Children Of The Plantation

Prologue

Opening the kitchen door, she spotted a vixen standing near the refuse bin. Hermione clapped her hands, and it shot through the hedge at the bottom of the garden.

Hermione’s heart was thudding in her breast as she considered what next to do. Casting a look around, she gave thanks that the clouds scudding overhead made it a dark night. This had to be done in complete privacy.

Giving herself a mental shake, she crossed the damp grass to the shed and picked up a spade. A clod of earth still clung to the sharp blade from where she had been digging in her vegetable patch earlier that afternoon. It seemed such a long time ago now. She paused, still not completely certain she was doing the right thing. Making up her mind, she walked over to the newly turned earth.

Children of The Plantation

The air smelt fresh after the rain shower, and a light breeze blew the mixed garden scents her way while she dug. The hole was to be small but deep, especially as she had just driven the fox off. Satisfied, she stood back and peered down into the soft loamy material, a sorry place for such a pathetic bundle.

Sick at heart, but knowing they had no choice, Hermione laid down her spade and walked back into the kitchen. She picked up the tightly wrapped package and carried it outside; it weighed no more than a couple of pounds as she gently laid it down into the hole.

Covering it with fresh earth, she scattered pebbles around and knelt on the grass. Had there been any other choice? Whatever were they going to tell him when the time came?

About the Book.Children of The Plantation will be first published as an eBook and later as a paperback by Topsails Charter. As a special lead-in price (eBook) and a Thank You to my friends and followers it will be offered to you first for $0.99c for the first month. All I ask is (when you’ve bought your copy) if you have the time to please write me a fair review. Thanks!

Faith Mortimer

About the Author.

Faith Mortimer was born in England. Her father was in the Royal Air Force and from the tender age of five, Faith learned the meaning of travel and living in different parts of our beautiful world. Faith now spends her time between England and Cyprus where she lives with her husband. She’s filled her life with different careers, Registered nurse, entrepreneur and writer. She loves the outdoors, acting and writing. She has written two other bestselling novels and a short story collection. Visit Faith Mortimer’s website http://www.faithmortimerauthor.com/for more information.

 

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A King in a Court of Fools – new in humorous fiction

Title: A King in a Court of Fools

 Author: Larry Enright (author of the best seller, Four Years from Home)

 Release date: First published as a serial novel from April 2011 through August 2011. Paperback and eBook release – 09/10/2011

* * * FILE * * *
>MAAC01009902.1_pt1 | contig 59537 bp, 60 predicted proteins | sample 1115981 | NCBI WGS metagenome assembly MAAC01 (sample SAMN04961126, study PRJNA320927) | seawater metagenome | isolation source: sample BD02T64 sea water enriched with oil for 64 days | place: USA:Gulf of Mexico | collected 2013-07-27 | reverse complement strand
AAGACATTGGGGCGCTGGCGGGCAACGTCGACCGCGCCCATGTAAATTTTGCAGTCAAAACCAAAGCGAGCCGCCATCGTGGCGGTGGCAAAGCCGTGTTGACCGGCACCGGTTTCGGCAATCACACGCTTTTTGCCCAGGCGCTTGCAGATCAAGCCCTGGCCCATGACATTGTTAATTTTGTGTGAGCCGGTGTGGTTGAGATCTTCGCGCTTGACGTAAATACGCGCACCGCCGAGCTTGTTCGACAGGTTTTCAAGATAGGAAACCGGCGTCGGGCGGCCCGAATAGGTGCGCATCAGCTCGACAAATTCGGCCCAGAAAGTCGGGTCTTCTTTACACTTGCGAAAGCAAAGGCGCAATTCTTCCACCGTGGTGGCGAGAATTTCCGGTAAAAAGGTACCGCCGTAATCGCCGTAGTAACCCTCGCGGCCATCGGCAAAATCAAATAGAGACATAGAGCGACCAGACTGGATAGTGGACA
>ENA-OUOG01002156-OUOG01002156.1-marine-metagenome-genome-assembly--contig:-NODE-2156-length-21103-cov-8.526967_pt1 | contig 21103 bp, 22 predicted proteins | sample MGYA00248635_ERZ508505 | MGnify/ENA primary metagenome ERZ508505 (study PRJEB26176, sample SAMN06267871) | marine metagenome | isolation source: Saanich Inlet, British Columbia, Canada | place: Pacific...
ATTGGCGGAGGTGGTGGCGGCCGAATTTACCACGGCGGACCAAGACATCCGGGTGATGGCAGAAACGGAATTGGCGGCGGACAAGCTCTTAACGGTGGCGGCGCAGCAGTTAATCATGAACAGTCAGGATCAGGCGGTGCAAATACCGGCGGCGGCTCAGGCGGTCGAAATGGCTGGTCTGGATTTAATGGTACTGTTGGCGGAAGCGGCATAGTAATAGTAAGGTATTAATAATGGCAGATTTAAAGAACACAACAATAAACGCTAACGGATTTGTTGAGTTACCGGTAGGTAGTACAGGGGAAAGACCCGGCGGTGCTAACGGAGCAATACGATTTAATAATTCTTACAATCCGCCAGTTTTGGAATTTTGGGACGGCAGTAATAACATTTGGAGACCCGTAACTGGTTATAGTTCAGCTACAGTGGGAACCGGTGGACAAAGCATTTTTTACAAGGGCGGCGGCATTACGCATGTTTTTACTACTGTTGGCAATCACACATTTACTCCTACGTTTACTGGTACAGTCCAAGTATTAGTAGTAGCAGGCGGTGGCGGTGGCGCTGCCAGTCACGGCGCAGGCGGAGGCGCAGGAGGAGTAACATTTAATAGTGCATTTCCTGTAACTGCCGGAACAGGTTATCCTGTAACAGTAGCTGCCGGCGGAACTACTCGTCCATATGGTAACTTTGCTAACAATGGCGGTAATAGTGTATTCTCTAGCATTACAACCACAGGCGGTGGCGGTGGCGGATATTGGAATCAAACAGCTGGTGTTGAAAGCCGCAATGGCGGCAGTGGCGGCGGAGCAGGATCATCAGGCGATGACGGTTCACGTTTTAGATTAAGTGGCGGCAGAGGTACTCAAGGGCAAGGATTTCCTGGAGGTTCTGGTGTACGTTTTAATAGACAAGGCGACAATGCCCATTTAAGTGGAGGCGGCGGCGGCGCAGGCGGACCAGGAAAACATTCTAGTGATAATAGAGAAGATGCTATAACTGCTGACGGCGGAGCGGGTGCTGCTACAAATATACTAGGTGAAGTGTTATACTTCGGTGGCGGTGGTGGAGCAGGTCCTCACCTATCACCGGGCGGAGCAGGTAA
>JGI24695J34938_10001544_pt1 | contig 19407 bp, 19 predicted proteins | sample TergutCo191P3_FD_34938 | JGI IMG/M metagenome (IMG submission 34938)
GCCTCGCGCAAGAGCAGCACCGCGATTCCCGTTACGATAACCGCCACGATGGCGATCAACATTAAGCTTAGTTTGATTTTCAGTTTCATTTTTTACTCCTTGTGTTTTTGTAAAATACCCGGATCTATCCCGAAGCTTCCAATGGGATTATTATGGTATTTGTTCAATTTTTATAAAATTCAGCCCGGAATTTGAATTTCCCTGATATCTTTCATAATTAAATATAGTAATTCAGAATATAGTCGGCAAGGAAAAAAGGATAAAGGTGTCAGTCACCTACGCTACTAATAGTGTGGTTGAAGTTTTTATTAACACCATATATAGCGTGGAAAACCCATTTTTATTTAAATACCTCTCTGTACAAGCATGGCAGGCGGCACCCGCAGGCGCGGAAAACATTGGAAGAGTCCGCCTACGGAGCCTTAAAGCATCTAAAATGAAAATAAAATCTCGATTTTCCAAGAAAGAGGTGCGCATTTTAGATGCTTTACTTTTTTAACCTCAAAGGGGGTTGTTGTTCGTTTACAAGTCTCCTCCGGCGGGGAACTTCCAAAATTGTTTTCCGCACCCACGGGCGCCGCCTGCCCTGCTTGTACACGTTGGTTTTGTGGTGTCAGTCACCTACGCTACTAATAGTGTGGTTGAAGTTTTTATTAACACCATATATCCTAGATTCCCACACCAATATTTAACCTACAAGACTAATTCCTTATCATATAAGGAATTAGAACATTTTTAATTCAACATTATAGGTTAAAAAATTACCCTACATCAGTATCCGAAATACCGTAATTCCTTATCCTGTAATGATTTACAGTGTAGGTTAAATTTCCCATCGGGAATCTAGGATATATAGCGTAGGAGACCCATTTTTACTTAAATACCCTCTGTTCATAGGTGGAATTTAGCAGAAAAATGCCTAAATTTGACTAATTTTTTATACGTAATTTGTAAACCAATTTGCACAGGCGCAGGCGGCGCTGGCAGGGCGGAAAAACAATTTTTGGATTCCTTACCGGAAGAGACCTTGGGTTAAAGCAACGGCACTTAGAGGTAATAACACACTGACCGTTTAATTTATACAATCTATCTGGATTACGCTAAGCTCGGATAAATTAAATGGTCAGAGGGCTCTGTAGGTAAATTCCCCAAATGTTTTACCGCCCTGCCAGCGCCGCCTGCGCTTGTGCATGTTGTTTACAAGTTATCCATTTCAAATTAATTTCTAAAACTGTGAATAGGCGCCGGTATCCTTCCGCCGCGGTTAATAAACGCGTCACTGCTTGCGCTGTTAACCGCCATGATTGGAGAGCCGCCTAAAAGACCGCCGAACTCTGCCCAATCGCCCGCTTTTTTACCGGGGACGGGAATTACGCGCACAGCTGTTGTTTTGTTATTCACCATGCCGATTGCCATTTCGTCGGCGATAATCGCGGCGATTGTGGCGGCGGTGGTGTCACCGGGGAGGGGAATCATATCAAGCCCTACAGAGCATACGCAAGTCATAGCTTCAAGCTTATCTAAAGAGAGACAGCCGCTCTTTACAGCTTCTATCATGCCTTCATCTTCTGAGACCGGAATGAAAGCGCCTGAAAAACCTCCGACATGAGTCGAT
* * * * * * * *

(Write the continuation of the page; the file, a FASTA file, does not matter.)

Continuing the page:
Purchase information: Available in eBook for 99¢ and paperback for $10.95. Click for details to Purchase or sample A King in a Court of Fools.

 Genre: Humorous Fiction, nostalgia, coming of age.

 Length: 44,000 words

 Appropriate for ages: 10 to 91

Synopsis: A King in a Court of Fools begins with a book — The Book of Tom — a journal writing assignment from Tom Ryan’s sixth-grade teacher, Sister Jeanne Lorette. That’s what she called it anyway. Tom called it punishment. In it, he chronicles the adventures of the Caswell Gang, a group of siblings and friends with two things in common — their love of adventure and their allegiance to Tom, their king.

The 1950s book was misplaced a long time ago, and all the children have since grown up, but Tom’s youngest brother, Harry still remembers it and retells for us one of its many stories in a nostalgic, heartwarming, and humorous way that brings the 1950s to life. The serial published weekly and now available in book form, was followed by thousands and received an overwhelming positive response. It appeals to children and adults alike and will have you wishing for adventure, too.

About the book: A King in a Court of Fools, originally published as a serial novel, is Larry Enright’s second published work. Read by thousands each week, it is humorous, nostalgic fiction about kids growing up in the 1950s and has been already enjoyed by ages ten through ninety-one. It is available in both eBook and paperback from Barnes & Noble and Amazon.com. Click for details to Purchase or sample A King in a Court of Fools.

About the author: Larry Enright was born to Irish Catholic first-generation immigrants and raised in Pittsburgh. After college, he moved to the Philadelphia area where for the past 40 years he has filled his life with many careers including musician, teacher, programmer, researcher, and writer. He has written three other novels, including the best-selling Four Years from Home. Visit Larry Enright’s site.